Quarterback Depth Will Help the Bottom Feeders Dominate the 2011 NFL Draft

Art VandelayCorrespondent ISeptember 23, 2010

ANN ARBOR, MI - SEPTEMBER 27:  Terrance Taylor #67 and Roy Roundtree #16 of the Michigan Wolverines celebrate their win over the Wisconsin Badgers on September 27, 2008 at Michigan Stadium in Ann Arbor, Michigan.  (Photo by Gregory Shamus/Getty Images)
Gregory Shamus/Getty Images

After two weeks, there are eight NFL teams without a win: Dallas, Detroit, Minnesota, San Fransisco, St. Louis, Buffalo, Cleveland, and Carolina.  Varying slightly from this, according to ESPN.com's NFL Power Rankings, roughly the 10 worst teams in the NFL are in order from worst—not quite as terrible:

Buffalo Bills

St. Louis Rams

Cleveland Browns

Detroit Lions

Carolina Panthers

Oakland Raiders

Seattle Seahawks

Jacksonville Jaguars

Arizona Cardinals

San Fransisco 49ers

Now, power rankings don't usually account for the ease of schedule.  When considering this, here is how the 2011 draft order could very well look:

1) Buffalo Bills: Just plain the worst team in the NFL in possibly the toughest division

2) Cleveland Browns: Little talent in arguably the toughest division

3) Detroit Lions: Tough Division, hellacious out-of-division schedule

4) St. Louis: Horrible team, but weakest division in football, easy out of division schedule

5) Carolina Panthers: Tough division, bad team

6) Jacksonville Jaguars: See Panthers, Carolina

7) Arizona Cardinals: They're just plain terrible

8) Oakland Raiders: Weak Division, but still a bad team

9) Seattle Seahawks: Weak division, great home field, just not a lot of talent

10) Minnesota Vikings: Disinterested team in a tough division with glaring flaws, health concerns, and a brutal inter-divisional schedule

The strength of this draft is that there are three great quarterback prospects, as long as Andrew Luck and Ryan Mallett decide to come out early.  You have to have a competent quarterback in today's NFL in order to be a legitimate contender.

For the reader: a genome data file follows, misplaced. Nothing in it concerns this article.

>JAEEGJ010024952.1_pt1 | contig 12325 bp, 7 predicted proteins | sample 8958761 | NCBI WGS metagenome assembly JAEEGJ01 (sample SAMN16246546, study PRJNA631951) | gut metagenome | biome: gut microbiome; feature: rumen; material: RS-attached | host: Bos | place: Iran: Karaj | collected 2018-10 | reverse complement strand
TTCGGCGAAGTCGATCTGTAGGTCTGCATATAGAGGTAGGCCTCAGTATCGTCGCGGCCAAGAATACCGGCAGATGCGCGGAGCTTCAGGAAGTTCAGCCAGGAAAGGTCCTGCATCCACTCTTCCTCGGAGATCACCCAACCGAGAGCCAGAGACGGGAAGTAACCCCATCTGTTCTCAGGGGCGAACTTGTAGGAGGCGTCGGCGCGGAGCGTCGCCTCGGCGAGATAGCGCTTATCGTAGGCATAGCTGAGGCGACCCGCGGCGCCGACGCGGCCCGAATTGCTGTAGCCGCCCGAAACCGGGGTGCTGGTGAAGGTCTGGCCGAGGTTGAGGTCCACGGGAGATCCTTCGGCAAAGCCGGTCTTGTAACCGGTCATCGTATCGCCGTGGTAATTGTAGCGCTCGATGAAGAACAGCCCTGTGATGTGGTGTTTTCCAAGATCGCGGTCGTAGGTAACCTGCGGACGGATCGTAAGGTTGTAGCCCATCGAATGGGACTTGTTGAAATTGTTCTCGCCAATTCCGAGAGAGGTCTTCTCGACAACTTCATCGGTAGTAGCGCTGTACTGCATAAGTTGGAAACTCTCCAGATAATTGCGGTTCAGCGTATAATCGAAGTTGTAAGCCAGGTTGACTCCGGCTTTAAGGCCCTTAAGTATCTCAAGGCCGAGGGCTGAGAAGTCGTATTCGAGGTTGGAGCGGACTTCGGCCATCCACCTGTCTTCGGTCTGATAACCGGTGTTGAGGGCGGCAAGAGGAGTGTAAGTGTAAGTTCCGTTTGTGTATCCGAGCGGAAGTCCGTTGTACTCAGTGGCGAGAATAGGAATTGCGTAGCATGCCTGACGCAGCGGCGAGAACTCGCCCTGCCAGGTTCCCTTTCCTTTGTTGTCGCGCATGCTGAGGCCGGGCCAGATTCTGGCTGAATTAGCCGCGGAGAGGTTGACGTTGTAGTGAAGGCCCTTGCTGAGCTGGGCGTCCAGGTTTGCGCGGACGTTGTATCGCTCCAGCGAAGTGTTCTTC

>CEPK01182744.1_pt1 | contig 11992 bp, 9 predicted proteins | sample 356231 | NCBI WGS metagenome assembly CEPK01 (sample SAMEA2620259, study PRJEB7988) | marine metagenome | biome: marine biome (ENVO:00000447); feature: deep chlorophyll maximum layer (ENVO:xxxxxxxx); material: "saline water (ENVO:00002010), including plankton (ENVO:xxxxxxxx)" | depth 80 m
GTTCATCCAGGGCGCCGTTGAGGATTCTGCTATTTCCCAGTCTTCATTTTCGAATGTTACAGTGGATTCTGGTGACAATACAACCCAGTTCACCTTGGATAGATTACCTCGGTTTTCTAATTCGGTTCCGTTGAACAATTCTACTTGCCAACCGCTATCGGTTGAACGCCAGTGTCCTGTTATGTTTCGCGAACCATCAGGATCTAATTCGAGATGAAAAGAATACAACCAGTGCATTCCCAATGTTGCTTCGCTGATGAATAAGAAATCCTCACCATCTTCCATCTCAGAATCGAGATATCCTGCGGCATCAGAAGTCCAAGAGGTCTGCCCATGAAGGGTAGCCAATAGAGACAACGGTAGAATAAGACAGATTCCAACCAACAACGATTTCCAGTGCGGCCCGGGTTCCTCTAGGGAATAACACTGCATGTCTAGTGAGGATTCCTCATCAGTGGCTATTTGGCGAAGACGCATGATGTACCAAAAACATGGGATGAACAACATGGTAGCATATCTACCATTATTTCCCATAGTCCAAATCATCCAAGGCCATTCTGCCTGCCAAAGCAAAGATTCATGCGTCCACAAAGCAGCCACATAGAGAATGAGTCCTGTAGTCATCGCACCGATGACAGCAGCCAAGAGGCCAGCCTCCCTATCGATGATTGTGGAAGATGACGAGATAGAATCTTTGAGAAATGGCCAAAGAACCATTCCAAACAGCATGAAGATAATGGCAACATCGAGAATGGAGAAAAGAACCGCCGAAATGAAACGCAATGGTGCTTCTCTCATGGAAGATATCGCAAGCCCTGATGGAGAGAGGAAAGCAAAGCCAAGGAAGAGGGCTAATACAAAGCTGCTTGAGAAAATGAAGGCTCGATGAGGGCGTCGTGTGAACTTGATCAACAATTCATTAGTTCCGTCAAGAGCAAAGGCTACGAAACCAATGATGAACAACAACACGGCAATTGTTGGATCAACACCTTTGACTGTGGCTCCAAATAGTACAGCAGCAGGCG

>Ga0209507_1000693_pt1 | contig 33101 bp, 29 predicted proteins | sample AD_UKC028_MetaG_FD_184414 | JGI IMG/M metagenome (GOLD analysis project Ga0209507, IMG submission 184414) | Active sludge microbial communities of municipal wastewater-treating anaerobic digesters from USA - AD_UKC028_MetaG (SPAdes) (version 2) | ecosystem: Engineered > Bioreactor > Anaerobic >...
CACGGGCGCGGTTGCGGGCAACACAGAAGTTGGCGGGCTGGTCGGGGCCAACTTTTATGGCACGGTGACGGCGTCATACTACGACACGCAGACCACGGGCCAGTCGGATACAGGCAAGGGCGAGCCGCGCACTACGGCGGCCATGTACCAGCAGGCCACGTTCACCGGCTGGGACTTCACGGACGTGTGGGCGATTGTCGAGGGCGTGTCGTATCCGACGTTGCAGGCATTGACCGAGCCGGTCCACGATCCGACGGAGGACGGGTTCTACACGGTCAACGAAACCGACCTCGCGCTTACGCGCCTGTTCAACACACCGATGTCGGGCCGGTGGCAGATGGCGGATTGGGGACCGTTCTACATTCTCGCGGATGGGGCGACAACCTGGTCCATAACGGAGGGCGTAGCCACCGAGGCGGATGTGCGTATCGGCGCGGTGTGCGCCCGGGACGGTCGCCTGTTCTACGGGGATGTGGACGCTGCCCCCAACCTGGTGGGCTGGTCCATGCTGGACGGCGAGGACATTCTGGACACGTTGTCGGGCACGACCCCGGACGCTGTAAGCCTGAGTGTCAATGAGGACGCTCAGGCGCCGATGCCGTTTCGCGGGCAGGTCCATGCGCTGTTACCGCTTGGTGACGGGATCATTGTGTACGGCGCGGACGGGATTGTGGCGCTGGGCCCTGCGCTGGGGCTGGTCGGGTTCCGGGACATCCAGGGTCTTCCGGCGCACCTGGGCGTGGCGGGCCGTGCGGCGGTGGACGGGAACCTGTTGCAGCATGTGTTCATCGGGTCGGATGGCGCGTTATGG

How many of these ten teams would take one of these three quarterbacks if they fell to them?  It's possible, if not probable, that every team EXCEPT Detroit and St. Louis, who have already invested in quarterbacks with first overall picks the past two years, would take one of these quarterbacks.  Along with these bottom ten teams, once you include other teams like the 49ers, Chiefs, Bengals, possibly the Dolphins, Steelers, Redskins, and Titans, there is a fortuitous amount of demand for potentially elite quarterbacks. 

Because the Browns used a third round draft pick on Colt McCoy in the 2010 draft, along with having an exorbitant number of holes, there is a very good chance that they, along with the Lions and Rams, could look to trade their first pick.  Assuming the Bills take a quarterback with the first overall pick, the Browns, Lions, and Rams would all have hot commodity picks that are generally very tough to trade.  If the Browns do decide to invest in a franchise quarterback, Detroit's potential third pick would be worth more than Terrence Cody's weight in gold.

If teams like Arizona, Minnesota, Oakland, Seattle, and San Fransisco decide to stay pat (and Oakland already traded their first-round pick to the Patriots), they could end up getting stuck with the likes of Derek Anderson, Tavaris Jackson, Bruce Gradkowski, Charlie Whitehurst, and Alex Smith for another year.  Meanwhile, a good draft including an elite quarterback could push teams like the Vikings and 49ers over the edge.


It's conceivable that the top three picks in no particular order could be Andrew Luck, Jake Locker, and Ryan Mallett.

If Minnesota is considering selling its soul for a chance to get Vincent Jackson, who won't even be able to play until the middle of the season, what would they be willing to give for a chance at Ryan Mallett or Jake Locker (assuming Luck's going first overall)?  No one's going to trade into the top five (for economic purposes) to pick up a defensive tackle or safety.  Those positions just aren't sexy enough.  But teams would almost certainly be more likely to justify trading up to grab a potentially elite quarterback.  The Jets proved that two years ago when they traded up to No. 5 overall to grab Mark Sanchez.

Would teams like Minnesota and San Fransisco be willing to part with something like their first, a second and a third or fourth rounder for a chance at one of these QBs?  If they don't, you can be sure that Jacksonville, Carolina, or Arizona will jump at the opportunity to grab one, making them fringe playoff teams for the next couple of years during their all-pro running backs' primes.

Detroit, St. Louis, and Cleveland all lack talent in many places, so one pick isn't going to save them, even if it's an elite player.  I'll bet at least one of these teams trade back, maybe even all three, and they will strike gold in doing so.